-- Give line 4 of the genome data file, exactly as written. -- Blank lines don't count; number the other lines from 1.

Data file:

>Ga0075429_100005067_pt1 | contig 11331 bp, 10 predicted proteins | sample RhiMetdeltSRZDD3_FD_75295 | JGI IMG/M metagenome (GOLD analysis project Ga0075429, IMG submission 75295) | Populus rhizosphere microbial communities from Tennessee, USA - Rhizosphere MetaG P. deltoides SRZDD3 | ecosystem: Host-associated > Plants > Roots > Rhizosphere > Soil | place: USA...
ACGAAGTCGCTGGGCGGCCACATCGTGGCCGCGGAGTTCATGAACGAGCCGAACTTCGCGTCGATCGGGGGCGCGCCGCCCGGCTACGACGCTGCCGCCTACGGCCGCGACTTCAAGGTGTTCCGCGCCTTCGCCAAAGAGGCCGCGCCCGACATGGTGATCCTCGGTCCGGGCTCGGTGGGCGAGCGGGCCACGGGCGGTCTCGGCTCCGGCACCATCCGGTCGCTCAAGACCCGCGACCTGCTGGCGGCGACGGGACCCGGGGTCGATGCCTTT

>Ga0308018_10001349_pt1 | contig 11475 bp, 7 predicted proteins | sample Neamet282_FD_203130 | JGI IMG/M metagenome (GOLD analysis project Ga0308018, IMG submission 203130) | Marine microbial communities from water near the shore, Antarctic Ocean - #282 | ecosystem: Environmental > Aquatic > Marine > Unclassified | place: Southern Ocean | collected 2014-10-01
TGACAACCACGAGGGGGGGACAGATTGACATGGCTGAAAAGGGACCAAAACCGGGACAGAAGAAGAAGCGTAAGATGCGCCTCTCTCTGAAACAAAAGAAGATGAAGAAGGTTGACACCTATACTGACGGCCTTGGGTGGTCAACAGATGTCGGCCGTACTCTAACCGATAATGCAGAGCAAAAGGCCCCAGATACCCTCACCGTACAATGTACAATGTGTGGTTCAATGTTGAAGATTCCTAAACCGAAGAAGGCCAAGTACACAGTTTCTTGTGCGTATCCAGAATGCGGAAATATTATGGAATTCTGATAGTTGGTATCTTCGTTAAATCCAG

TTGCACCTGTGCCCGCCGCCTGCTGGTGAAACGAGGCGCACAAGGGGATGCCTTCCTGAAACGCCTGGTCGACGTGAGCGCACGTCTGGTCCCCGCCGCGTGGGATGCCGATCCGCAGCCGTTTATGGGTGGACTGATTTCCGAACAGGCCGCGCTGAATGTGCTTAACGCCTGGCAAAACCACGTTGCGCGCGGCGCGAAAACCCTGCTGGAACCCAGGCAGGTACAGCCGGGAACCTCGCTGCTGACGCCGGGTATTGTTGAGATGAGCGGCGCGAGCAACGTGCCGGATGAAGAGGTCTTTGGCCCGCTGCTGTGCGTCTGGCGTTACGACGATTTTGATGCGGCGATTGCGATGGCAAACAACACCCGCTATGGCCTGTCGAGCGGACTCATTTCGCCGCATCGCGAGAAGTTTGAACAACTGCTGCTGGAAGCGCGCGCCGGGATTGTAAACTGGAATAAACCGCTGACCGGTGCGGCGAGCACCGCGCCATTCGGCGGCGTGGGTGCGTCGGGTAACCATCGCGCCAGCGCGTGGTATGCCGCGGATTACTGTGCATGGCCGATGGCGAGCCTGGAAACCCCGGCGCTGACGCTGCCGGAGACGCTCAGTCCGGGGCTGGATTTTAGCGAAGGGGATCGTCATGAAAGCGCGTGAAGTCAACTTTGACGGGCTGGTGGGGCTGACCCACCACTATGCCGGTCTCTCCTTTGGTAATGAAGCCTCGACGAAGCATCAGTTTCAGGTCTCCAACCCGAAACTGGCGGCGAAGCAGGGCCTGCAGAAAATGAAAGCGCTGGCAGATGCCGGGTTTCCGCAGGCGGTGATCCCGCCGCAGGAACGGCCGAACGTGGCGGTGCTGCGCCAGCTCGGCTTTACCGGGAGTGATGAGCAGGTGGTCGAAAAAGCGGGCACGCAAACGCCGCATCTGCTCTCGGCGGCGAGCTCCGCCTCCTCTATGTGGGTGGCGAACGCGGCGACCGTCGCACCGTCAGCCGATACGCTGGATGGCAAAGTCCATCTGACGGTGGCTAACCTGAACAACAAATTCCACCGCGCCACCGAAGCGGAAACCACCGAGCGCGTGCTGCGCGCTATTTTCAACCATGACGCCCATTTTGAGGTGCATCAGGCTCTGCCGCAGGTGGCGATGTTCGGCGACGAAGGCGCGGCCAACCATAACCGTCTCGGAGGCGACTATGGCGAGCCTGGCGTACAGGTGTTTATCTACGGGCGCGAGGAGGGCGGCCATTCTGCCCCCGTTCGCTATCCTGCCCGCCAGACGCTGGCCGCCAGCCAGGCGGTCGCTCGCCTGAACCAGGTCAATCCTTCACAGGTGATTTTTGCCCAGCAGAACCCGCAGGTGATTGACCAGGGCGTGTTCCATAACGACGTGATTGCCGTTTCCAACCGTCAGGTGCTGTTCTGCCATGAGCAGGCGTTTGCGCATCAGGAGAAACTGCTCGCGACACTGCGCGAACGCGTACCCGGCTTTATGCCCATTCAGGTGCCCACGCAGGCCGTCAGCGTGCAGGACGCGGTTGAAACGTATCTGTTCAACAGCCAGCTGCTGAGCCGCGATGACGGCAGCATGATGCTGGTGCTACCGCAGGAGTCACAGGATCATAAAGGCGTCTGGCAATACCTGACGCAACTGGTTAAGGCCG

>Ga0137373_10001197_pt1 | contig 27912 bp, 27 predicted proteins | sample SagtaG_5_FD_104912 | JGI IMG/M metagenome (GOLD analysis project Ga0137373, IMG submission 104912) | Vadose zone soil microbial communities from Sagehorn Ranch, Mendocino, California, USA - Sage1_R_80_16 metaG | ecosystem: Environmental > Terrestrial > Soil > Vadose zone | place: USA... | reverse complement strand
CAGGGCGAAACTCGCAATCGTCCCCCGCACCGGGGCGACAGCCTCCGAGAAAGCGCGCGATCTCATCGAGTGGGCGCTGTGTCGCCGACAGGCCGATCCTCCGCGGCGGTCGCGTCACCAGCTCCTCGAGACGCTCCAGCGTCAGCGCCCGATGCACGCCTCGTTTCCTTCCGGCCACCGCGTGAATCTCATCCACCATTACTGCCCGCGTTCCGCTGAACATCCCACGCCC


TGACAACCACGAGGGGGGGACAGATTGACATGGCTGAAAAGGGACCAAAACCGGGACAGAAGAAGAAGCGTAAGATGCGCCTCTCTCTGAAACAAAAGAAGATGAAGAAGGTTGACACCTATACTGACGGCCTTGGGTGGTCAACAGATGTCGGCCGTACTCTAACCGATAATGCAGAGCAAAAGGCCCCAGATACCCTCACCGTACAATGTACAATGTGTGGTTCAATGTTGAAGATTCCTAAACCGAAGAAGGCCAAGTACACAGTTTCTTGTGCGTATCCAGAATGCGGAAATATTATGGAATTCTGATAGTTGGTATCTTCGTTAAATCCAG